Ryerson Opera Workshop presents “Once Upon a Mattress”, 1963Ryerson Opera Workshop presents “Stick with Molasses”, 1976Ryerson Opera Workshop presents “The Wizard of Oz”, 1967Ryerson Opera Workshop presents “Red Riding Hood”, 1973
We generally use a flatbed scanner for graphic material, and an overhead copy stand for large prints and 3-D objects. We also digitize audiovisual formats such as VHS tapes and audio-cassettes, since they tend to deteriorate quickly and the playback equipment required for reformatting is becoming less readily available (a tape deck or a VCR for instance.)
We often get asked why libraries and archives can’t digitize all of our collections for online access! The Peel Art Gallery Museum + Archive has a blog post with great answers to this question, but it generally is tied to the amount of resources required for mass digitization (staff time, technical equipment, digital storage, copyright clearance, etc.) Take a look at what we’ve digitized so far through our online database!
An example of imaging using a copy stand. We use colour bars to identify the scale of the object and to have reference for tone and colour balancing.
Jorgenson Hall Model
The Jorgenson Hall/Podium/Library Building architectural model is one of three campus building models in our collections (the other two being Pitman Hall and the RAC). This one was created by Webb Zerafa Menkes Housden Architects Engineers and shows the three buildings plus the west side of Kerr Hall which attaches to the complex via footbridges at either end.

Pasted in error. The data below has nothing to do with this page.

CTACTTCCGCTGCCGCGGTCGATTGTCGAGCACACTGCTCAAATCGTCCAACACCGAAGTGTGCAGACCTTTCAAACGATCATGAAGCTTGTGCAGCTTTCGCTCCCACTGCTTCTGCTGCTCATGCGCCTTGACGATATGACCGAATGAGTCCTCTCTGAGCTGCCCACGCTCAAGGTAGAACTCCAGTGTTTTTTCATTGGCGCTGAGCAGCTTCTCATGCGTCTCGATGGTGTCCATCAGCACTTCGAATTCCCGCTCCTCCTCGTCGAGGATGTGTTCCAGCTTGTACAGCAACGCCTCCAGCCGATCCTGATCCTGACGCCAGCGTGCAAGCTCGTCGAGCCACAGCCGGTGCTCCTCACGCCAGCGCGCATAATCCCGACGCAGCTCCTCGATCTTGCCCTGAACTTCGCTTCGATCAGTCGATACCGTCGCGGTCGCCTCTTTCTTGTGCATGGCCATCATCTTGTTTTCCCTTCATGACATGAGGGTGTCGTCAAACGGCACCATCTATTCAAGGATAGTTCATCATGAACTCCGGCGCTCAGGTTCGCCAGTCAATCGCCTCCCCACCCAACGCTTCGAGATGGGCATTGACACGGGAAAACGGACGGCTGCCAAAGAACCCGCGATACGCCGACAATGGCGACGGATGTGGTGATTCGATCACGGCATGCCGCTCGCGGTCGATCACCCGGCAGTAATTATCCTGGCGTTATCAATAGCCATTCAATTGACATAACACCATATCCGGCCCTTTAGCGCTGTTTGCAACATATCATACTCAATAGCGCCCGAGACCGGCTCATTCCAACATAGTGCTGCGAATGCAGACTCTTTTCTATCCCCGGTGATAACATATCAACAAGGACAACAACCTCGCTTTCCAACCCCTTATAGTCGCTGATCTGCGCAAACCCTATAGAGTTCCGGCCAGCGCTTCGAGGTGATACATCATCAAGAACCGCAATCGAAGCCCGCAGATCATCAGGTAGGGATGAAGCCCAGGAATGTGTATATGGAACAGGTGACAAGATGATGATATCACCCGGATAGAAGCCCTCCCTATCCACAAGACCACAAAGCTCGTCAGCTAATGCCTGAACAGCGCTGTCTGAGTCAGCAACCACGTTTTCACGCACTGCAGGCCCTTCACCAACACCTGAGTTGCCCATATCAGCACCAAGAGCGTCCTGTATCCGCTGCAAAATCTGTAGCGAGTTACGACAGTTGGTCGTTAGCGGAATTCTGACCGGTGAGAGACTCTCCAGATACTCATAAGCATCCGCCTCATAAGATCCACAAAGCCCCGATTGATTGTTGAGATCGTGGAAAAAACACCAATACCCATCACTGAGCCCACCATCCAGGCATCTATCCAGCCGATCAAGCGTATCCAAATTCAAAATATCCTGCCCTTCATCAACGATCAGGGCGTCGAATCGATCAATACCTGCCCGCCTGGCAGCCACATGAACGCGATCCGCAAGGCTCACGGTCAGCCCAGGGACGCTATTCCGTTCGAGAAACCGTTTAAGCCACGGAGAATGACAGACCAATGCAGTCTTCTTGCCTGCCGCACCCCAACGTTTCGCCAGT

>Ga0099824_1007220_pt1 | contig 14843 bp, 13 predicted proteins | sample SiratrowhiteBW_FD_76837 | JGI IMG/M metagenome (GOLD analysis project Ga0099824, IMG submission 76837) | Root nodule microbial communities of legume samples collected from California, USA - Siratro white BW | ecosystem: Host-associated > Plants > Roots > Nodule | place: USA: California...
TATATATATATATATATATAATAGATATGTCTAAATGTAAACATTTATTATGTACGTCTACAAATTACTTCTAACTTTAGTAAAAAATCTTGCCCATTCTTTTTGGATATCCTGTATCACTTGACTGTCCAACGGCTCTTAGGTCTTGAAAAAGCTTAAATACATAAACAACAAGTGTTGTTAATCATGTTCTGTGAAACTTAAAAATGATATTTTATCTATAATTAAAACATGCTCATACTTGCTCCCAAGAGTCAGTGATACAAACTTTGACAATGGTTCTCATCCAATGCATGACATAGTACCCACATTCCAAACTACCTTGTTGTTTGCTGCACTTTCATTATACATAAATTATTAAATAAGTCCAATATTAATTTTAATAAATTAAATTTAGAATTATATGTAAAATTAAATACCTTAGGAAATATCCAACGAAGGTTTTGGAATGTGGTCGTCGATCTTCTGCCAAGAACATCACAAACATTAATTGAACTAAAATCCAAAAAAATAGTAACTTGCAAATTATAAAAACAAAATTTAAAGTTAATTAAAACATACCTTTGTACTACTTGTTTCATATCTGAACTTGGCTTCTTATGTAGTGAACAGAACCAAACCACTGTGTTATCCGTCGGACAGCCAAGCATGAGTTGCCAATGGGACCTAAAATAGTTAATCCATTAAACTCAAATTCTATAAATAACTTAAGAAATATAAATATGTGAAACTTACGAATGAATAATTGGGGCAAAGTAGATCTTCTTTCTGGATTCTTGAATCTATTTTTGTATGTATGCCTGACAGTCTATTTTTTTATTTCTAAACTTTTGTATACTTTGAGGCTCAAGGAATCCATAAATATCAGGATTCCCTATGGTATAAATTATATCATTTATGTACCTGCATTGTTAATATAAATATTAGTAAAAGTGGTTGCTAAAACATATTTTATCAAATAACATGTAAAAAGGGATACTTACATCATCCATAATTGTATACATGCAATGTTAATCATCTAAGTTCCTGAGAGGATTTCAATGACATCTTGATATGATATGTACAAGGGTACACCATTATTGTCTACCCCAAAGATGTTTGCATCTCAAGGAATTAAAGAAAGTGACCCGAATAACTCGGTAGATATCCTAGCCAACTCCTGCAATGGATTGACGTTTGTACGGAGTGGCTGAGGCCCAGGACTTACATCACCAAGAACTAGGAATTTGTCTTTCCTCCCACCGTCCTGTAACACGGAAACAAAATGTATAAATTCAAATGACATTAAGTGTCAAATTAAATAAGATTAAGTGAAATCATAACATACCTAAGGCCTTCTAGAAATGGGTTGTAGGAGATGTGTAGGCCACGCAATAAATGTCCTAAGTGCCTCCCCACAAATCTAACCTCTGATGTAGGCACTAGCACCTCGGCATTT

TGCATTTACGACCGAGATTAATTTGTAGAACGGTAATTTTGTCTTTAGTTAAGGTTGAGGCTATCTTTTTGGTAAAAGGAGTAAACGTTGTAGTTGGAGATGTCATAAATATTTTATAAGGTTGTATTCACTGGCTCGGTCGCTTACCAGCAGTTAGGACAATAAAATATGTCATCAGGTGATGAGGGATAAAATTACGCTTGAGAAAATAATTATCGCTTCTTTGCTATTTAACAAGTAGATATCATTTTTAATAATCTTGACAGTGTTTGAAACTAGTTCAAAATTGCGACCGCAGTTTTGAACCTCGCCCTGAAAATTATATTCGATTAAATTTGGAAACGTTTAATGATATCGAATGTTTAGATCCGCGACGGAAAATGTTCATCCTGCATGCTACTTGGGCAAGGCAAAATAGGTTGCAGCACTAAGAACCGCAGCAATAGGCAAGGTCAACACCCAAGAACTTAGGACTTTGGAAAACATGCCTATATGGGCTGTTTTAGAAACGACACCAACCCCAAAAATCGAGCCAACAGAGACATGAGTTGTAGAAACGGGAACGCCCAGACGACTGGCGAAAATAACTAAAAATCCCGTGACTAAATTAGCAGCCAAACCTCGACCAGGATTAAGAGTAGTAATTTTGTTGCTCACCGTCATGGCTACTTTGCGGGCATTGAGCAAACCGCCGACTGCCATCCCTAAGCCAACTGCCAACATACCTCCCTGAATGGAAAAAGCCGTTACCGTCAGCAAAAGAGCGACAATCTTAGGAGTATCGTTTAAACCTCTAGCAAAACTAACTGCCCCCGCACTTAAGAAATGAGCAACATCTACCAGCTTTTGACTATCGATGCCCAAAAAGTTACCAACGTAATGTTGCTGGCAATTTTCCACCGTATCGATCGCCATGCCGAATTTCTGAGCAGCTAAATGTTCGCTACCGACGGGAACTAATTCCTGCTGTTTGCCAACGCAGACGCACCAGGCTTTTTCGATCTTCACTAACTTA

Jorgenson/Podium/Library model by Webb Zerafa Menkes Housden. Photographed by Panda/Croyden Associates. (RG 122.10.021)Jorgenson/Podium/Library model on the stage platform as part of the ground breaking ceremony for the complex held in June of 1969. Photograph taken by former professor C. Roy Horney (F 536.16.167)
Keyword searching can be hit and miss when it comes to looking for archival records – especially if you are starting your research in an internet search engine. Every search comes back with hundreds of thousands of returns – so how do you improve your chances of finding what you are looking for?